Prais-winsten regression
Prais-Winsten AR(1) regression -- iterated estimates Source | SS df MS Number of obs = F( 2, 325) = Model | Prob > F = Residual | R-squared = Adj R-squared = Total | Root MSE = price | Coef. Std. Err t P>|t| [95% Conf. Interval] ice | quantity | e e e e-07 _cons | rho | Durbin-Watson statistic (original) Durbin-Watson statistic (transformed)

ARIMA The ARIMA model allows us to test the hypothesis of autocorrelation and remove it from the data. This is an iterative process akin to the purging we did when creating the ystar variable.

The model Estimate of rho Significant lag ARIMA regression
Sample: 1 to Number of obs = Wald chi2(1) = Log likelihood = Prob > chi = | OPG price | Coef. Std. Err z P>|z| [95% Conf. Interval] price | _cons | ARMA | ar | L1. | /sigma | Estimate of rho Significant lag

The residuals of the ARIMA model
There are a few significant lags a ways back. Generally we should expect some, but this mess is probably an indicator of a seasonal trend (well beyond the scope of this lecture)!

ARIMA with a covariate ARIMA regression
Sample: 1 to Number of obs = Wald chi2(3) = Log likelihood = Prob > chi = | OPG price | Coef. Std. Err z P>|z| [95% Conf. Interval] price | ice | quantity | e e e e-07 _cons | ARMA | ar | L1. | /sigma |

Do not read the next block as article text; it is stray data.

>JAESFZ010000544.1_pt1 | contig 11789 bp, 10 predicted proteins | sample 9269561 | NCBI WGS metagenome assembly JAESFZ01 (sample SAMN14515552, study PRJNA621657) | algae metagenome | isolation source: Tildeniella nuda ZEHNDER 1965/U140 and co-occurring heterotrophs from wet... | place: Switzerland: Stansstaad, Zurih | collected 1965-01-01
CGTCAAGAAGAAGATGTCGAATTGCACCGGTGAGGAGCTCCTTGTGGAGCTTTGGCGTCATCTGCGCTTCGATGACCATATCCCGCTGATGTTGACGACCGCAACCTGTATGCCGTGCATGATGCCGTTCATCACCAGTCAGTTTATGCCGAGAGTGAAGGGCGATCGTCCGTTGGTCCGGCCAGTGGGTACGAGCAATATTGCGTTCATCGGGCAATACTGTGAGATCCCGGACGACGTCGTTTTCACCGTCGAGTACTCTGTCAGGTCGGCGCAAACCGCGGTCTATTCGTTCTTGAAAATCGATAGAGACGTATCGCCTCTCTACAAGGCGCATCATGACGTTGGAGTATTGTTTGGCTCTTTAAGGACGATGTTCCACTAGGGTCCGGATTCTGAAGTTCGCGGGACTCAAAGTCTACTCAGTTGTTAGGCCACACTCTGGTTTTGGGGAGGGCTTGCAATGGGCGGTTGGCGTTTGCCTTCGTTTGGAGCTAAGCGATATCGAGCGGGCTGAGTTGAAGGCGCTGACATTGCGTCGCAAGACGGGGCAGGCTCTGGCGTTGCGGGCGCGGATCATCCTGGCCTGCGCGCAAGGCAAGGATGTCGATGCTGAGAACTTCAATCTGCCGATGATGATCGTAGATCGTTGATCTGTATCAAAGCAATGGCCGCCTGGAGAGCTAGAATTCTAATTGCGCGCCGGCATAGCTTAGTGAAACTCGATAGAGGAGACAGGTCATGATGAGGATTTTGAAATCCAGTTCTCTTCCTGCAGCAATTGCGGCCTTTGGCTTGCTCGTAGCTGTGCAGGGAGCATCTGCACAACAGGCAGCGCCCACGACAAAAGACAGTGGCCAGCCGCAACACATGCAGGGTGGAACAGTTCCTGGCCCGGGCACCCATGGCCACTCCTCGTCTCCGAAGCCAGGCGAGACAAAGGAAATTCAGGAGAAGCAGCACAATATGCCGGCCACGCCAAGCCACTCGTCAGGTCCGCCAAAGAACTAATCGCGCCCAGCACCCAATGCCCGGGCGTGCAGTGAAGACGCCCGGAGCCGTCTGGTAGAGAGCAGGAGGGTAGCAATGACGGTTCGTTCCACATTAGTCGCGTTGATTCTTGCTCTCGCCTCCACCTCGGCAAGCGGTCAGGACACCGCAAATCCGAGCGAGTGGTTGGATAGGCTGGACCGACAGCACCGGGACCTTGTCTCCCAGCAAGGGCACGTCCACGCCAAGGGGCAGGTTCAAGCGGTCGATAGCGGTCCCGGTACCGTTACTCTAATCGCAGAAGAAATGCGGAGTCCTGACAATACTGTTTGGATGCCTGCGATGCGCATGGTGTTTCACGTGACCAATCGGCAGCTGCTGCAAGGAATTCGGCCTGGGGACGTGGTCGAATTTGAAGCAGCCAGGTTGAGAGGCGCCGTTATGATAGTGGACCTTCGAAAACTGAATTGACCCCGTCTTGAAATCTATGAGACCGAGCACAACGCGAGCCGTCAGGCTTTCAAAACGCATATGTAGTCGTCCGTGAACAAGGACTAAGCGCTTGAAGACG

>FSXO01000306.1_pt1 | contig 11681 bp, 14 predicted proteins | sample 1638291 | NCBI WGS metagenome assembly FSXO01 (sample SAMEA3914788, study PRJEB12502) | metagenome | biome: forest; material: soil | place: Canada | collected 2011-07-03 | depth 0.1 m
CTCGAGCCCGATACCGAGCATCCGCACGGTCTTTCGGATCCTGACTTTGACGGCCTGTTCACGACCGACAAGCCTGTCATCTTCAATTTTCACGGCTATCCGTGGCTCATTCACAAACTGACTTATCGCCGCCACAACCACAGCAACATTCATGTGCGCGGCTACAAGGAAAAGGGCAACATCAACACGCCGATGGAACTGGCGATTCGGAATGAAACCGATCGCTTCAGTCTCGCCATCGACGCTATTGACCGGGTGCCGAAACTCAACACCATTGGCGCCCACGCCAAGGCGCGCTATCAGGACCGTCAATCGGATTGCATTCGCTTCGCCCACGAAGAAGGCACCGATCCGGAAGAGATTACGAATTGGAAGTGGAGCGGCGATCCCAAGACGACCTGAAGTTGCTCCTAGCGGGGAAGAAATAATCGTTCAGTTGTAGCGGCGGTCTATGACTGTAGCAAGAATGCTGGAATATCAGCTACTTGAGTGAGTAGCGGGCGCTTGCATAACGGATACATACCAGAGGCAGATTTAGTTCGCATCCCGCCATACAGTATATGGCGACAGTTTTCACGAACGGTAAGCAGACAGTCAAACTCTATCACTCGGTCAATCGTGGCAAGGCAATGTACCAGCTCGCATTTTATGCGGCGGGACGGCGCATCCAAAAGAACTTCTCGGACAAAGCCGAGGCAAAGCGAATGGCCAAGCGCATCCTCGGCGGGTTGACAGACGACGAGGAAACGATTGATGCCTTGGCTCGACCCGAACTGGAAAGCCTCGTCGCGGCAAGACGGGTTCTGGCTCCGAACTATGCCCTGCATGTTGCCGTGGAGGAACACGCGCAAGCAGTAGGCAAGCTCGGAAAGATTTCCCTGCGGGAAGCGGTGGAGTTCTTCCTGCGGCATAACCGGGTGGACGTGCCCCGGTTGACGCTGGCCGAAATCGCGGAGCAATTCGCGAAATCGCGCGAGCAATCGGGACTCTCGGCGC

Final thoughts Each correction has a “best” application.
If we wanted to evaluate a mean shift (dummy variable only model), calculating rho will not be a good choice. Then we would want to use the lagged dependent variable Also, where we want to test the effect of inertia, it is probably better to use the lag

Final Thoughts Continued
In Small N, calculating rho tends to be more accurate ARIMA is one of the best options, however, it is very complicated! When dealing with time, the number of time periods and the spacing of the observations is VERY IMPORTANT! When using estimates of rho, a good rule of thumb is to make sure you have time points at a minimum. More if the observations are too close for the process you are observing!